The sole aim is to promote investment in improving the wellbeing of children. Everyone has a right to social security which remains the governments’ responsibility to fulfil.

This responsibility is especially critical to the most vulnerable members of the society including children.

Civil societies and NGOs have a role to complement government efforts through initiating policy development, and supporting policy implementation.

While jointly contributing to the Guide’s Preface, Ian Vale, Regional Director, Save the Children International and Dr. Tavengwa Nhongo Executive Director, Africa Platform for Social protection, said: “This document provides guidance on considerations in the design, implementation and monitoring and evaluation of social protection interventions and programmes.

The guide aims at promoting social protection programmes to reach the most marginalised and vulnerable children.

This document does not purport to prescribe a one size fits all model for Child Sensitive Social Protection (CSSP), but offers tested rights based approaches and successful interventions for developing and implementing social protection programmes which are intended to yield positive outcomes for children.

Social protection and child poverty interventions in Africa region differ from one country to another. This document sets the tone for both introspective reflection and evaluation of social protection policies and programmes.

This guide abstains from providing a prescriptive model to child sensitive social protection, but rather provides a menu of options that are relevant to governments, development partners and civil society to begin to engage with CSSP and to advocate for CSSP in a rights based and child sensitive manner.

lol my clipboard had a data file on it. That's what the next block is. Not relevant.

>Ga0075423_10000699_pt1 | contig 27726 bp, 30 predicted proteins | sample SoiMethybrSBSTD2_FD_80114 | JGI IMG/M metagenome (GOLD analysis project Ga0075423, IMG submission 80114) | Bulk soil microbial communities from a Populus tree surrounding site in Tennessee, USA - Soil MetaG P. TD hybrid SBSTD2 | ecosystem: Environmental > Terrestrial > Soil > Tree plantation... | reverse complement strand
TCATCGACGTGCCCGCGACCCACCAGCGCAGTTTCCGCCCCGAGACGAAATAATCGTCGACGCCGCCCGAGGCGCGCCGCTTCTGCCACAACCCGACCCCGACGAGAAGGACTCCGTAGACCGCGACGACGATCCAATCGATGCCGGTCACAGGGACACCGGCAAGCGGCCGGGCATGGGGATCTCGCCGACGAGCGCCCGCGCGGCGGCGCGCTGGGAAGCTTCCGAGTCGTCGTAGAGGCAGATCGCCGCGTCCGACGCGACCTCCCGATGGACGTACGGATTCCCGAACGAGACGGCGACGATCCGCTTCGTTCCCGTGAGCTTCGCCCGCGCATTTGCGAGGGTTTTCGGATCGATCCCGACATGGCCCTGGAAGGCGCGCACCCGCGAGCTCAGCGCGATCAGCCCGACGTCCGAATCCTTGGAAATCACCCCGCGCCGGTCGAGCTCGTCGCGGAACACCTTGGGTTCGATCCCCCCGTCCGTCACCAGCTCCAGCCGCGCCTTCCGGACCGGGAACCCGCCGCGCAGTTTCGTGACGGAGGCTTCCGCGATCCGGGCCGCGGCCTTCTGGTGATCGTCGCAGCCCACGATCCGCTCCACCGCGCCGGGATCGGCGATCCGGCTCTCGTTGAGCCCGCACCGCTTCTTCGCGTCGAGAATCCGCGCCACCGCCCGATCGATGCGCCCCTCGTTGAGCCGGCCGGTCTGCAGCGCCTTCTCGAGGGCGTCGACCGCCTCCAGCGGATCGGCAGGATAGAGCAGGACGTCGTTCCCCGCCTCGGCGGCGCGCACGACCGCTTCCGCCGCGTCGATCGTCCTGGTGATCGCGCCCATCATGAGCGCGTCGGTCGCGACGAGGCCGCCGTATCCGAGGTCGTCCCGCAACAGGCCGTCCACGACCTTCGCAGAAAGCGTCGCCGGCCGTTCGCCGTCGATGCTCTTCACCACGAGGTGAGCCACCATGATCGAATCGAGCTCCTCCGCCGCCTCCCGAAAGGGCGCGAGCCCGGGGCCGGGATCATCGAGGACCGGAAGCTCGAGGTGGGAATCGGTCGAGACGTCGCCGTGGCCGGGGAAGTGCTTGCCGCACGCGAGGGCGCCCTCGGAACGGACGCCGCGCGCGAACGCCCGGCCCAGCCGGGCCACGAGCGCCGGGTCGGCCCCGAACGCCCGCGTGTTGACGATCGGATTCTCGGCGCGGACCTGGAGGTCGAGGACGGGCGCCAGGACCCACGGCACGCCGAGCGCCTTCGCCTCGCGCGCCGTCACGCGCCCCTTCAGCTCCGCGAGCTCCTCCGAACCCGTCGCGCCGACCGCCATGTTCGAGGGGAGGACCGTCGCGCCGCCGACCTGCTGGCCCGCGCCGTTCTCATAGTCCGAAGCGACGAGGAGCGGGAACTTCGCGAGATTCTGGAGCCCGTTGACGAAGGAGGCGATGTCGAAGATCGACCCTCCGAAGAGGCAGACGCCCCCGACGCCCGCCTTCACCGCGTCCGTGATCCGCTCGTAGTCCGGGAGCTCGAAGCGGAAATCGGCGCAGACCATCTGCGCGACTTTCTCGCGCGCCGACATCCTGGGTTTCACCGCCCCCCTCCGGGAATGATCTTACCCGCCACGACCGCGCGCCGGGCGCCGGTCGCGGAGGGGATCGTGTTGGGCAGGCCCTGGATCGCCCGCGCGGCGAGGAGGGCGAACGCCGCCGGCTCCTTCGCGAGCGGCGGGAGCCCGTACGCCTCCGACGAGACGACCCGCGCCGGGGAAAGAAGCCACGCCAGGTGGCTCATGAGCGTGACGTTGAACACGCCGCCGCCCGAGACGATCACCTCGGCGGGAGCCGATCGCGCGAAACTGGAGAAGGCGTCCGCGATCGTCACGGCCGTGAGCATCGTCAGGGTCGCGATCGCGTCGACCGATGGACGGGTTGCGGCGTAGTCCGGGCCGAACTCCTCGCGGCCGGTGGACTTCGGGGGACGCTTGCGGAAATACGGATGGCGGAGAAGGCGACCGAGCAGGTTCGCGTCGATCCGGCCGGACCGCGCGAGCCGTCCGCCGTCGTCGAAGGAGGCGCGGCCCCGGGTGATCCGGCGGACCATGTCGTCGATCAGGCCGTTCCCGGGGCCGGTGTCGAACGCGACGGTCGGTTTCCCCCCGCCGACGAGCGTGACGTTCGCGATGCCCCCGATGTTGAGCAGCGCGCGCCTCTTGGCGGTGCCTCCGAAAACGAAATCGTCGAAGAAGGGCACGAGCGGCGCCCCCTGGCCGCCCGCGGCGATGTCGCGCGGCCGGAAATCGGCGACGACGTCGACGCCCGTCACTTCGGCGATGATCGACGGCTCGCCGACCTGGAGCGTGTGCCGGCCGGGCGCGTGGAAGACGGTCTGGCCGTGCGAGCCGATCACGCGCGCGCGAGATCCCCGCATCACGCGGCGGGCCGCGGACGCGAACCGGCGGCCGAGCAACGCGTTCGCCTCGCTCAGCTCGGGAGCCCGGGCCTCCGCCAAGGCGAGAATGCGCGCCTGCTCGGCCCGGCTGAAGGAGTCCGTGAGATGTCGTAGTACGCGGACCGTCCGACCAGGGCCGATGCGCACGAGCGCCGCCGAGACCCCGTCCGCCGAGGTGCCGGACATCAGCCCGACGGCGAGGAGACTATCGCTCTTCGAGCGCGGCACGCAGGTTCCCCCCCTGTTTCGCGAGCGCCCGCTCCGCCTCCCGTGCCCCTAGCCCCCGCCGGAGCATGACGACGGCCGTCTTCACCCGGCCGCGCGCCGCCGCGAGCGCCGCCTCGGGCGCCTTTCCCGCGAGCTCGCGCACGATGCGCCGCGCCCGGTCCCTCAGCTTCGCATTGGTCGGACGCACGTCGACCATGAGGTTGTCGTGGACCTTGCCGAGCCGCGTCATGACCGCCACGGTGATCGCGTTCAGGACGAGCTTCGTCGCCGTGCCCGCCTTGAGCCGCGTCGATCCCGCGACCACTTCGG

The processes outlined in this guide are designed to generate knowledge, awareness and recommendations on child sensitive social protection programs and are based on the common understanding of what child sensitive social protection is as described in this document.”

For detailed report, please open the attached Guide:


Lead image: Betty Epur, 9 yrs. Moroto, Karamoja, Uganda. Photo: Save the Children



The Africa Platform for Social Protection (APSP) ( is a pan African network of organizations operating at grassroots, national and regional levels, with a commitment to promoting and strengthening the social contract between states and citizens.

To achieve this, the APSP promotes active engagement of National Platforms in the shaping of Social Protection policies, programs, and practices in Africa. APSP has established 27 platforms to engage at the national level.

We are a Pan Africa NGO that works with governments, private sector, development agencies, research institutions and grassroots communities in Africa by designing, testing and delivering appropriate poverty alleviation models to the poor and underserved communities through social protection programs.

We create partnerships with civil society & other organizations to engage with Government & International Development Agencies (IDAs) to develop & Implement innovative social protection strategies & programmes that make a difference in poor and vulnerable households in Africa.

We exist to strengthen civil society engagements with state and non-state actors for effective service delivery in Social Protection.

For more information, please visit:


Smart Africa Media ( is a pan-African online media convergence platform, incorporating a Daily Newspaper, Digital TV, and soon to introduce Podcast to amplify pro-development and success stories across Africa and the Diaspora, to inspire investment and growth.

The multimedia outlet is cultivating smart partnerships, correspondences and audiences across Africa and the Diaspora, with a strong emphasis to deliver business and economic stories that are positive, constructive, and empowering.

In the process, we have secured Media Partnerships for the African Energy Chamber’s premier event African Energy Week 2021 ( in Cape Town, South Africa and with the Africa Platform for Social Protection (APSP) (, to amplify Child Sensitive Social Protection Programmes (CSSP) in East and Southern Africa regions.

We also Collaborate with the APO Group (, to distribute Africa’s related positive news content.